It is one thing to go out of state when there is some very desirable college program and you would want to figure out how to pay in state tuition for that desirable degree. For example there might be a good reason to go to Georgia Tech as an out of state student to get a STEM degree.

It makes no sense to me though why you would want to just find some other random state university and go there just because you can get in-state tuition.

Just tell her that you will pay the same that you would if she went to an instate college and anything else is up to her to figure out or pay for herself if she wants to go out of state without a good reason.

I obviously don't know all states but my impression is that all the states have viable accredited colleges that she could go to with instate tuition.

Part of the problem is that even if she can go to some other state university for the same tuition there will be a lot of other expense like most likely she will not be able to stay on your healthcare plan or the family car insurance policy. Flying home for things like Christmas break can be very expensive too since there may not be many cheap flights then.

There will also be the risk of Murphy's law situation like if she gets sick she will not be able to come home if there is a limit on the number of days she can be out of state.
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Re: States with permissive change-of-residency policies for undergrad?

Post by the_wiki »

Harmanic wrote: Wed Jul 10, 2024 9:35 am If she wants to go to Utah, BYU is cheap. If she converts to Mormonism, she can get a further 50% discount.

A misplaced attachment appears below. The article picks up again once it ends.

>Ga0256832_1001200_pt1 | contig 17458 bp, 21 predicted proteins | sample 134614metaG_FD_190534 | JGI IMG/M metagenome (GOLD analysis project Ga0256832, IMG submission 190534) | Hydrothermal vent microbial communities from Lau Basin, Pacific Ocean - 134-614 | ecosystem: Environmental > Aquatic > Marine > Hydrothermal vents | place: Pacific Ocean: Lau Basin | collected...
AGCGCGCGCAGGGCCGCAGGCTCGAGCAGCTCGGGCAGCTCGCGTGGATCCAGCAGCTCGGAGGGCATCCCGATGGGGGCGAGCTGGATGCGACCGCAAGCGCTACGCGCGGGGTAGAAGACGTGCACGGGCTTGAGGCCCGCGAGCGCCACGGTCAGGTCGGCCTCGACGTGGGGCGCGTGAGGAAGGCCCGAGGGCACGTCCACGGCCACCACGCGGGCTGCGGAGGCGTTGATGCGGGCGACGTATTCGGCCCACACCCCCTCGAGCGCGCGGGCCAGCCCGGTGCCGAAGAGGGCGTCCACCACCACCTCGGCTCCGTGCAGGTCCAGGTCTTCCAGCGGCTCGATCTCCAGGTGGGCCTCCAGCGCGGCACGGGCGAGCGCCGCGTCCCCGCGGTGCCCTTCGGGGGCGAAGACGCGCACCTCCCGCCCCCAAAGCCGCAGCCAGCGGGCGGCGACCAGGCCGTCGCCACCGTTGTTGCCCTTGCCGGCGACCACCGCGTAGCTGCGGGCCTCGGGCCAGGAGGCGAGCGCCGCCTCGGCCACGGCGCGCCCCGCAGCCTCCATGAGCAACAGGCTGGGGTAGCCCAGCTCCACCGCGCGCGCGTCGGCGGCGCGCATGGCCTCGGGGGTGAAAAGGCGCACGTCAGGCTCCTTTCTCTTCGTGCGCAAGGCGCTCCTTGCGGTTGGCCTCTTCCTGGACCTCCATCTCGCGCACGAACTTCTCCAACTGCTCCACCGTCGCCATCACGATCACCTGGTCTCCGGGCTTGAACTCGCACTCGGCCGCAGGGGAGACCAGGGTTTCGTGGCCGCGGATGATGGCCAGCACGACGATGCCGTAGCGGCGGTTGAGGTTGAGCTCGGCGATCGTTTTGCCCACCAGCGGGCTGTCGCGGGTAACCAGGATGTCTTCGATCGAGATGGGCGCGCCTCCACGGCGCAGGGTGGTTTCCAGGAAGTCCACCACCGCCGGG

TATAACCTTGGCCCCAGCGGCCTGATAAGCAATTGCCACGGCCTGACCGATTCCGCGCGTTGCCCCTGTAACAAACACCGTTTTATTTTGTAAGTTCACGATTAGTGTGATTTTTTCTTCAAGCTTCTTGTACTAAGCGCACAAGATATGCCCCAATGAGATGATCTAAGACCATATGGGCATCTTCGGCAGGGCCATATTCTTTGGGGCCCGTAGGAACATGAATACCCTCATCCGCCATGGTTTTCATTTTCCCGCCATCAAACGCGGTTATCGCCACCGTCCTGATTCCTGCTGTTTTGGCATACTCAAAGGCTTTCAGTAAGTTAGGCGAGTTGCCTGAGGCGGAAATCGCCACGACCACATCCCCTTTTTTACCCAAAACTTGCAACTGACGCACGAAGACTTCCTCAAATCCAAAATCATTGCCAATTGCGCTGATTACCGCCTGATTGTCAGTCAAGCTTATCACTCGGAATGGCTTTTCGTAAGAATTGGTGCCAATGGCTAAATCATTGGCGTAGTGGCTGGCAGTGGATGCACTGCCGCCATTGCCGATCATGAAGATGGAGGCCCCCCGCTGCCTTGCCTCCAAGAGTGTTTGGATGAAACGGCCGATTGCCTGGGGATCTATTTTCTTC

I wouldn't send my kids there and I live in Utah. College is hard enough without having a nanny "honor code" where you can be kicked out for just doing normal kid things. And 50% off on tuition by paying 10% tithes for life after conversion probably not a winning financial decision. And aside from that, BYU is mainly a commuter school, so community may be lacking for an out of state student.

Utah State University is the only real residential school in Utah. Most students live on or near campus. it has the largest out of state population. It's in a college town. They also have a great out of state merit scholarship program. It's about 90 minutes from a big airport.
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Re: States with permissive change-of-residency policies for undergrad?

Post by walkabout »

viewtopic.php?t=433927

This long thread from a few weeks ago has a lot of information about, among other things, state schools that offer significant merit aid. If your child has good grades and a good ACT/SAT score, there is a good chance of receiving very large awards (relative to the cost of tuition and room and board).
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Re: States with permissive change-of-residency policies for undergrad?

Post by rogue_economist »

Private schools don't differentiate between resident and not which is the way to go
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Re: States with permissive change-of-residency policies for undergrad?

Post by rogue_economist »

the_wiki wrote: Wed Jul 10, 2024 10:57 am
Harmanic wrote: Wed Jul 10, 2024 9:35 am If she wants to go to Utah, BYU is cheap. If she converts to Mormonism, she can get a further 50% discount.